Court of Appeals of Ohio, Twelfth District, Butler
FROM BUTLER COUNTY COURT OF COMMON PLEAS Case No.
Michael T. Gmoser, Butler County Prosecuting Attorney,
Michael Greer, for plaintiff-appellee.
Charles M. Conliff, for defendant-appellant.
1} Defendant-appellant, Bethany A. Scott, appeals
from the decision of the Butler County Court of Common Pleas
sentencing her to serve six years in prison after she pled
guilty to single counts of robbery and aggravated possession
of drugs. For the reasons outlined below, we affirm.
2} On March 22, 2017, the Butler County Grand Jury
returned a four-count indictment charging Scott with, among
other offenses, robbery and aggravated possession of drugs,
both second-degree felonies. The charges also included
specifications for the forfeiture of an airsoft pistol and
several thousand dollars in cash. According to the bill of
particulars, the charges arose after Scott robbed a Butler
County pharmacy of approximately 2, 000 Oxycodone tablets on
the evening of January 30, 2017. It was alleged that during
the robbery Scott displayed what appeared to be a handgun - a
weapon that was in actuality an airsoft pistol - and ordered
the store clerk to "[g]ive me all the Percocets and no
one will get hurt." The following day, Scott was arrested
after she was found in possession of 854 Oxycodone tablets
and several thousand dollars in cash. It is undisputed that
at the time of her arrest Scott was several months
3} On May 11, 2017, Scott entered into a plea
agreement, wherein she agreed to plead guilty to robbery, a
second-degree felony, and aggravated possession of drugs, a
third-degree felony, in exchange for dismissal of the
remaining charges against her. After conducting the necessary
Crim.R. 11 plea colloquy, the trial court accepted
Scott's guilty plea and confirmed with Scott that she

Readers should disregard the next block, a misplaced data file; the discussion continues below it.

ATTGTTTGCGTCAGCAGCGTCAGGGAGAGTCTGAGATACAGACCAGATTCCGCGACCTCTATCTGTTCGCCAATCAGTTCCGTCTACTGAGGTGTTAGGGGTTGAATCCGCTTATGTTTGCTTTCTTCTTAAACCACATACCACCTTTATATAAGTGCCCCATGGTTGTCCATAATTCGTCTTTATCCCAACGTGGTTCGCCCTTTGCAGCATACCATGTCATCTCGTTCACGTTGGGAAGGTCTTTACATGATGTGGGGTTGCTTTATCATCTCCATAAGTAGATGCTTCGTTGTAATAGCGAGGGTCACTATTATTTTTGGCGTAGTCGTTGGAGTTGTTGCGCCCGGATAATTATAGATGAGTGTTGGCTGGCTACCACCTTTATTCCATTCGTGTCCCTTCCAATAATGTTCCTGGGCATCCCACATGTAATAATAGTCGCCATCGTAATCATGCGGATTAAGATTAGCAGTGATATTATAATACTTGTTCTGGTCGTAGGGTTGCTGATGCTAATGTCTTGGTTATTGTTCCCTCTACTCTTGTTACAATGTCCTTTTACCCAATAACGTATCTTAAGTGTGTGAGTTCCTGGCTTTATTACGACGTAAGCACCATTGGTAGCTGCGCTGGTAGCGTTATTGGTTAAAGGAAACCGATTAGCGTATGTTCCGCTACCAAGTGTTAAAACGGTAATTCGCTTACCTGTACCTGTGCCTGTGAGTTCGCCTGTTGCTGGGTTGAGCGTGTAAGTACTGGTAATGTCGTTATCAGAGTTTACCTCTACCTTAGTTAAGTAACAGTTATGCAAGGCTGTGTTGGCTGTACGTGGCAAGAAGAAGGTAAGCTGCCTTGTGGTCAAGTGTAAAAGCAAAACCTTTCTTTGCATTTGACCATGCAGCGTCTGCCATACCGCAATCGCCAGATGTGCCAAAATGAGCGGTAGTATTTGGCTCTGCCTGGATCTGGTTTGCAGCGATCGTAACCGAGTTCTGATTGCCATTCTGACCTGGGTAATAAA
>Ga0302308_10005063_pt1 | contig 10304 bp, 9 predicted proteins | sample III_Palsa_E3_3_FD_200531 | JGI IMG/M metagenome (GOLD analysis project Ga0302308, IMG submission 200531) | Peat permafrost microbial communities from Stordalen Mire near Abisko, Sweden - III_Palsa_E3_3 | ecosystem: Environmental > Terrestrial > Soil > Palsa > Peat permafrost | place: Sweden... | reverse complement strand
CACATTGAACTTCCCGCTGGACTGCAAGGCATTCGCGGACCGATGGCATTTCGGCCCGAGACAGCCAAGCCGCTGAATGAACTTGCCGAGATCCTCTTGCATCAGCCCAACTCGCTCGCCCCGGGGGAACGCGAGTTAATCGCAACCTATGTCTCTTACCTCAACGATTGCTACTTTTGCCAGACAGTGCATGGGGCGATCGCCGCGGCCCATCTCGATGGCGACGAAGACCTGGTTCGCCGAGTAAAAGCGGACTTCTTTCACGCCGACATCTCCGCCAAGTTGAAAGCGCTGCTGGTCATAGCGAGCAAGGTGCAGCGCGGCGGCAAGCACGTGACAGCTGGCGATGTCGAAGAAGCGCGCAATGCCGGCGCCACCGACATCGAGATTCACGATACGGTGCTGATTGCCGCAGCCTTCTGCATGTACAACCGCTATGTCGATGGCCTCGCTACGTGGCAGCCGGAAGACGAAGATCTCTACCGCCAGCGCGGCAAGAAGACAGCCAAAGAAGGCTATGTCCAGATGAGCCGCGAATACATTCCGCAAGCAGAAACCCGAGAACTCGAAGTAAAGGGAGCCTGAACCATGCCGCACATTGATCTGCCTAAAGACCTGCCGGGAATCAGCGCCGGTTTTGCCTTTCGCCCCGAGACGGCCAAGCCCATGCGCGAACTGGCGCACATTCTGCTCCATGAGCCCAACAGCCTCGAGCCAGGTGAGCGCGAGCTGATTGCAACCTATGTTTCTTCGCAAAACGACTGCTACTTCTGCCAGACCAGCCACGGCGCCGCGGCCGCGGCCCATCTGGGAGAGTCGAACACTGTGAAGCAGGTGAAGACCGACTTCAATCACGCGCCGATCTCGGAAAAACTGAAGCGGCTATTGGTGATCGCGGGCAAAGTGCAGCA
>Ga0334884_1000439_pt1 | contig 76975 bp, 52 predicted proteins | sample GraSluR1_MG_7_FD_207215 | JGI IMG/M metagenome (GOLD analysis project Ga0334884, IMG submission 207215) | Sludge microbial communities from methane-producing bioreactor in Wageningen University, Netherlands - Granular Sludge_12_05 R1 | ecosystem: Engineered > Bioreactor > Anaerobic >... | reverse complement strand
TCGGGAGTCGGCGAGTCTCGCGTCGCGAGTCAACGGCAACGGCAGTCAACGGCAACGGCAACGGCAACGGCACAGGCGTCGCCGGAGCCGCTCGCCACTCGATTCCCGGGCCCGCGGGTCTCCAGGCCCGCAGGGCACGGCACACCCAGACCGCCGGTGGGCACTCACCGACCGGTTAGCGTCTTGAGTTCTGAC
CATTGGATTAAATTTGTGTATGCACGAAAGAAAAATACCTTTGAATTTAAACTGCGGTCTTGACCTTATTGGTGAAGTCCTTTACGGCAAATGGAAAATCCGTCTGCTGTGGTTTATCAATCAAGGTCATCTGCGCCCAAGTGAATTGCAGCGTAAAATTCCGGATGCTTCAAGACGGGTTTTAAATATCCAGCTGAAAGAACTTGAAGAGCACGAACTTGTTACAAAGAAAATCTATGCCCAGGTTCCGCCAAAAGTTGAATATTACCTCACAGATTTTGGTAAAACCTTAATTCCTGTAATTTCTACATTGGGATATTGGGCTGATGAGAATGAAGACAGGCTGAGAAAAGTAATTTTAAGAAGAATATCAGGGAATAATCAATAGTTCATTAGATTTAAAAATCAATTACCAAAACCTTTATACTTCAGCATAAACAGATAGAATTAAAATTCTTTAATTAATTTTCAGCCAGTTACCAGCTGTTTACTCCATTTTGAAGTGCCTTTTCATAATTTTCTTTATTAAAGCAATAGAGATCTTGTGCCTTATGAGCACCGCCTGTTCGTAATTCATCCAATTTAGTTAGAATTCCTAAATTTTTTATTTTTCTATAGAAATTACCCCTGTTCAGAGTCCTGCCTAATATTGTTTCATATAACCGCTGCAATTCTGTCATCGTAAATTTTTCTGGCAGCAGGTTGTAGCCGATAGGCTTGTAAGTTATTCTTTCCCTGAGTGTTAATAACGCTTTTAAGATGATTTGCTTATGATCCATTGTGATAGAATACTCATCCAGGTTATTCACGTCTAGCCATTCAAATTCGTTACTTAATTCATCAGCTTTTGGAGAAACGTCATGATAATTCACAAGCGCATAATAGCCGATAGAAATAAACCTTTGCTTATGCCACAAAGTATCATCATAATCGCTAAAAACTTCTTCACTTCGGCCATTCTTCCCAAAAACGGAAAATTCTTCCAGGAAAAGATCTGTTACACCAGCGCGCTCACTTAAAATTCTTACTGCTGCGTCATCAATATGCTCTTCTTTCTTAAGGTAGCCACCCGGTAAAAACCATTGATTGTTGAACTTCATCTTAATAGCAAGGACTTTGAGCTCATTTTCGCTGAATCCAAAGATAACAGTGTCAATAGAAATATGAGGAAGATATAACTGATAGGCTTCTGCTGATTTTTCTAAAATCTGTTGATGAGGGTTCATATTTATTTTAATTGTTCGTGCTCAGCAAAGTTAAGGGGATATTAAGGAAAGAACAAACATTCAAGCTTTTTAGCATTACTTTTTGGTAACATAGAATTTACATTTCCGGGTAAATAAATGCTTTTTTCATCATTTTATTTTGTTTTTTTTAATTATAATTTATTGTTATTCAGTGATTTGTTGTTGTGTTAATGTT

understood that a prison term was presumed necessary in her
case given the nature of the charges against her. After being
so notified, Scott's trial counsel acknowledged that
Scott understood both charges carried a presumption of prison
that "is very difficult to overcome."
4} On June 15, 2017, the parties reconvened for
purposes of sentencing and Scott's trial counsel notified
the trial court in mitigation that representatives from the
MonDay Community Correctional Institution ("MonDay
program"), one of several community based correctional
facilities ("CBCF") presently operating in the
state, had spoken with Scott earlier that morning about a
potential referral to that facility, but that he was
"not sure that any kind of report or recommendation was
prepared on that basis." Never moving the trial court
for a continuance, Scott's trial counsel then informed
the trial court that he believed Scott was "amenable to
available community control sanctions, " but understood
"that there is a presumption of prison time and [Scott]
understands that going in."
5} Following mitigation, and after Scott herself
addressed the trial court and apologized for her actions, the
trial court again noted that the charges she pled guilty to
carried a presumption of prison. Thereafter, explicitly
stating that it had considered the purposes and principles of
sentencing as found in R.C. 2929.11 and the seriousness and
recidivism factors listed in R.C. 2929.12, the trial court
found Scott was not amenable to community control sanctions
and sentenced her to serve six years in prison. The trial
court then ordered Scott to pay $6, 400 in restitution, as